Tuesday, March 18, 2014


If St. Patrick were alive to see the shenanigans we get up to on his day, I’m sure he’d roll over in his grave.

Ugh. Shudder.  Yikes!!!

As a person who was born on the actual old sod, a true child of the Emerald Isle, I admit to having mixed feelings about St. Patrick’s Day. I’ve got the birth certificate to prove that I am authentically Irish—born in 1957 at the Jubilee Hospital in Belfast, N. Ireland. All right, all right, you can do the math. 

But today, I’m standing up. Might even get myself a placard and march around the streets. 

“I am Irish, hear me bellow! Something’s gotta give. We’ve gone too far.”

Now, I’m just as full of blarney when it comes to discussions on the myth of leprechauns—do they exist or do they not? 

Well, of course they exist. Any self-respecting Irishman will tell you so. When I was in grade two my teacher thoroughly insulted me. We were given a test, and one of the true or false questions was, “Does a Leprechaun bury his gold at the end of a rainbow?” 

I answered yes. 

Apparently in Canada the correct answer was, “No.” Because according to the Canadian Education system there is no such thing as a leprechaun.

I ran home after school and cried on my mother’s lap. Oh the shame of it all. To this day I’ve never forgotten.  

On the other hand...though...as a women of—shall we say mature years—I get a bit miffed when I see the ridiculous paraphernalia that certain large department stores carry to sell to unsuspecting Americans and Canadians. Really now!!! Since when did St. Patrick ever wear a bright green cowboy hat with a fringe of feathers? Or a baseball cap with fake hair growing out of the top? Or a green jester’s hat with accompanying bells?

That’s when this child of the old sod gets really riled up.  Green cowboy hats...of all the silly things.

Still, I’m all for green iced cupcakes, green candies, green sugar cookies, green pudding. But I have to say a very clear, “No thank you to the green beer”. 

I do get a bit misty over an old Irish ballad or two. And downright keen when it comes to leprechaun sightings.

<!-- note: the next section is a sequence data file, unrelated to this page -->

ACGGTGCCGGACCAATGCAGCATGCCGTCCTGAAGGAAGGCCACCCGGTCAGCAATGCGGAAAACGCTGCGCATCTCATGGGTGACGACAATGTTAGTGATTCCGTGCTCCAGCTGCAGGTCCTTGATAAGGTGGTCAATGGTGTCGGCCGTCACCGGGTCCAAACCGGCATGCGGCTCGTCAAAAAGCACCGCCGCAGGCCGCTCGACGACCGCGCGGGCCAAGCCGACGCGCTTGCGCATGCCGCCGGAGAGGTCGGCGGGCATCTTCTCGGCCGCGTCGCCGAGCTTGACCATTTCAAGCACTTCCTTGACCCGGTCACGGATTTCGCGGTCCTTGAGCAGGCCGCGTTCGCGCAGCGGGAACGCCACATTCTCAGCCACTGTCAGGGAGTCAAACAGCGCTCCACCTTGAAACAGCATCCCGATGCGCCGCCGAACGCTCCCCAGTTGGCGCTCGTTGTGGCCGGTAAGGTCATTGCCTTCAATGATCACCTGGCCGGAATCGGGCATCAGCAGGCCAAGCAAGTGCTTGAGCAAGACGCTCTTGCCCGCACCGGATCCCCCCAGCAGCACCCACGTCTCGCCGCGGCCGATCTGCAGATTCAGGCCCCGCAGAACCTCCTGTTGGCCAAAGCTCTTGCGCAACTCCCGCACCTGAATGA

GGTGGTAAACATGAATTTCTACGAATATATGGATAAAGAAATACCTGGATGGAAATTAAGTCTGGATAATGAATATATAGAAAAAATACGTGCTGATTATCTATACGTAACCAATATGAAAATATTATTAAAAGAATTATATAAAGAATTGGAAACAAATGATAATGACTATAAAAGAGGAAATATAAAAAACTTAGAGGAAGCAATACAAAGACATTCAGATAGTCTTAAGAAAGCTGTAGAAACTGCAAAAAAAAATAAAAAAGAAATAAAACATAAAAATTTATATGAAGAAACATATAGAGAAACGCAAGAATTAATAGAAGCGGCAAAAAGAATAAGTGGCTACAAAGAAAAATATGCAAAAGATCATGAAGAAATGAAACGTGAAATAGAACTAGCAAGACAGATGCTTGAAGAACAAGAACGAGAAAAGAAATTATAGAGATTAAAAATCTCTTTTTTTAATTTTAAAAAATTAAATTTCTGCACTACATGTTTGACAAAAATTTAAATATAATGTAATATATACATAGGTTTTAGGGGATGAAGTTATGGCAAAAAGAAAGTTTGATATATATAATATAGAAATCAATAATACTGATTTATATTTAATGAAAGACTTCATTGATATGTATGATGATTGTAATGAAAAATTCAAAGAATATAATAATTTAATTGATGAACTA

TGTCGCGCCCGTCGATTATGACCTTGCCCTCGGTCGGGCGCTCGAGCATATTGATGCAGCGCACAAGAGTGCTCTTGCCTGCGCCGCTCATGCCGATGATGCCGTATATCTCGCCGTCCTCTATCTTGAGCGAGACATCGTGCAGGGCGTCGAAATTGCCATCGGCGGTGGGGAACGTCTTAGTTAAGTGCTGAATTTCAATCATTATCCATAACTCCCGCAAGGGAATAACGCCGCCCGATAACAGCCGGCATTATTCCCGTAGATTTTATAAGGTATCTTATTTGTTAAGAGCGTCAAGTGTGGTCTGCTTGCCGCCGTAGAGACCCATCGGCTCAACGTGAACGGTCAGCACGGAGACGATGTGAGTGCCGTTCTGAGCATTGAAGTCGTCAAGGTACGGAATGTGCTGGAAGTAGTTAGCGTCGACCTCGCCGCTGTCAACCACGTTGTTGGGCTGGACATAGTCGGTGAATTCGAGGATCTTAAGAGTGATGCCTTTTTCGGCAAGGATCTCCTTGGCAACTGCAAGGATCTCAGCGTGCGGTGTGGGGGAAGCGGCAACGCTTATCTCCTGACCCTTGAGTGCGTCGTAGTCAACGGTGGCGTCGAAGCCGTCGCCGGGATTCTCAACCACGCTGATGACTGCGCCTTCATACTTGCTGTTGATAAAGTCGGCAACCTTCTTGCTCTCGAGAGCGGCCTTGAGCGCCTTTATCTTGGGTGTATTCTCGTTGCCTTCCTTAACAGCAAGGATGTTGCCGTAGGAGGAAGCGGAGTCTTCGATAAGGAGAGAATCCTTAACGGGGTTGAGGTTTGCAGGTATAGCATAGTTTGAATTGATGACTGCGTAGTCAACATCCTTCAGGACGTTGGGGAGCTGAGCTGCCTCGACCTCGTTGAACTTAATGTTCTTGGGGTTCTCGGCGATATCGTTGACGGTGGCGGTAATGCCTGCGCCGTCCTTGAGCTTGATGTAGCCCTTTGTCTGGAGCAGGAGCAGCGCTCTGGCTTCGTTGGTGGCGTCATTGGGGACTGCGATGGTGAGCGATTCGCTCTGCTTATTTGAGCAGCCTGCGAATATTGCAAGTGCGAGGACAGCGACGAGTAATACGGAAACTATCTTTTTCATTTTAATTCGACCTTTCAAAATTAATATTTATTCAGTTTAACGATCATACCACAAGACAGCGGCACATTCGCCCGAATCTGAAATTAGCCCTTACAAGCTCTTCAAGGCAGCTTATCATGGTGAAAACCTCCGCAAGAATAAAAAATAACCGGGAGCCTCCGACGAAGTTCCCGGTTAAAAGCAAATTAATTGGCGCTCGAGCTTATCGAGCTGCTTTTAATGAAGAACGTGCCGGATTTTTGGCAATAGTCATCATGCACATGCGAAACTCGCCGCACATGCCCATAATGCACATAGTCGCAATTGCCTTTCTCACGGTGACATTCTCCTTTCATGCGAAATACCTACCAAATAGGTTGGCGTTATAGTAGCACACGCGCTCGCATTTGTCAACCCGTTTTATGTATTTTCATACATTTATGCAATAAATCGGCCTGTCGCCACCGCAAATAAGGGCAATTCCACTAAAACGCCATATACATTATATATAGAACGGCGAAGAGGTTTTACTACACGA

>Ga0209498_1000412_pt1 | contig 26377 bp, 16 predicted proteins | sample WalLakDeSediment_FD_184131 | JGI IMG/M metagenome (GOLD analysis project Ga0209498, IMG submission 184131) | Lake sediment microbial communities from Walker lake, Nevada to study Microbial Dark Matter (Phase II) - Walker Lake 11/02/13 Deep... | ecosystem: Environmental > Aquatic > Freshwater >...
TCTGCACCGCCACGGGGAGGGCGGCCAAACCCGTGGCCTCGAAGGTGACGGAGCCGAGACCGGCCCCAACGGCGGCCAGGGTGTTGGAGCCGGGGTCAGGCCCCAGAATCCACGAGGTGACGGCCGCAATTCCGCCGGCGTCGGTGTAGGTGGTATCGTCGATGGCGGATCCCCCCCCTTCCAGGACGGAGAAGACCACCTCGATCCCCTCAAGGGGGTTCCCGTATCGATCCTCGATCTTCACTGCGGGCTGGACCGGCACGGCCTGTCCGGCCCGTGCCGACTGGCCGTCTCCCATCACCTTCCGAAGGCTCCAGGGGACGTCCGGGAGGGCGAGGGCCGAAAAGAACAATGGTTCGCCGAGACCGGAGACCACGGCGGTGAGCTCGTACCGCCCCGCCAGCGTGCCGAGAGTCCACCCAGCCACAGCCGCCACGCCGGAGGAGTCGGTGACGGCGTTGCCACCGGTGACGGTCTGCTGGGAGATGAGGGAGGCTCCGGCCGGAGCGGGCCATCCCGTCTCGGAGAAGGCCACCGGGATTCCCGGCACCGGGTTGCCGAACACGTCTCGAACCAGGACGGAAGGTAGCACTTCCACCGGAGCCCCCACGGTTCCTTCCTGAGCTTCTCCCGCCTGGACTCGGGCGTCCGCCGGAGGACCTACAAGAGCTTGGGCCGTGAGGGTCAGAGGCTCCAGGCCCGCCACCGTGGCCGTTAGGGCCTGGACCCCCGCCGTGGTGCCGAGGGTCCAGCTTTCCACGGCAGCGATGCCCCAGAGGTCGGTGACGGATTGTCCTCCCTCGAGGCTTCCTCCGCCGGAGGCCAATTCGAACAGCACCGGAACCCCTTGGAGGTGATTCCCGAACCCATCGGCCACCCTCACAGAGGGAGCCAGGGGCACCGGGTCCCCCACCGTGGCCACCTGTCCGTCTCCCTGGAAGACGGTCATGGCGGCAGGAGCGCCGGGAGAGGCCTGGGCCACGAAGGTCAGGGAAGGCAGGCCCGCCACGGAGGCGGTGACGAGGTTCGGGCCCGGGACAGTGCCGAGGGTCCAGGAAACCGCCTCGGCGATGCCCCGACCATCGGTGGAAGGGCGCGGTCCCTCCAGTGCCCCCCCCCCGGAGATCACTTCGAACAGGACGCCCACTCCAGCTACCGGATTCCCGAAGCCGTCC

But what has all of this to do with the actual saint...Patrick the missionary to Ireland?

Absolutely nothing. 

However, St. Patrick was a Christian. A darlin’ man who brought the gospel message to Ireland, don’t ye know. 

God bless him for that. He taught the Irish about the Trinity by showing them a shamrock—which is Gaelic for the word clover. Patrick took the three-leafed shamrock and pointed out that the Trinity is like this—three leaves in one. Like God, three in one. God the Father, God the Son, and God the Holy Spirit.

Each St. Patrick’s Day, it is that truth that I reflect upon. 

Not Green food or drink. Not silly green hats. Not even green cupcakes, although I’ll not decline the offer to eat one, and wash it down with a nice cup of tea. 

But for now, God bless you all this St. Patrick’s Day. And here are the words from the saint himself, to inspire you.

Christ be with me,
Christ be within me,  
Christ be behind me, Christ be before me,
Christ be beside me, Christ to win me,
Christ to comfort me, Christ above me,
Christ in quiet, Christ in danger,
Christ in hearts of all who love me,
Christ in mouth of friend and stranger.
By St. Patrick, a 5th Century Cleric.  

And if you're looking for a nice romantic yarn set in the Emerald Isle, well sure, I'd like to point out this charming tale that I wrote called LONDONDERRY DREAMING. 

Here's a wee minute-long jaunt in a Book Trailer to put you in the mood. And turn up your volume, be ready to tap your feet to a modern-day rendition of an old Irish tune.


Acclaimed New York artist, Naomi Boyd, and music therapist, Keith Wilson, loved one another five years ago, until her grandfather with his influence over Naomi separated them.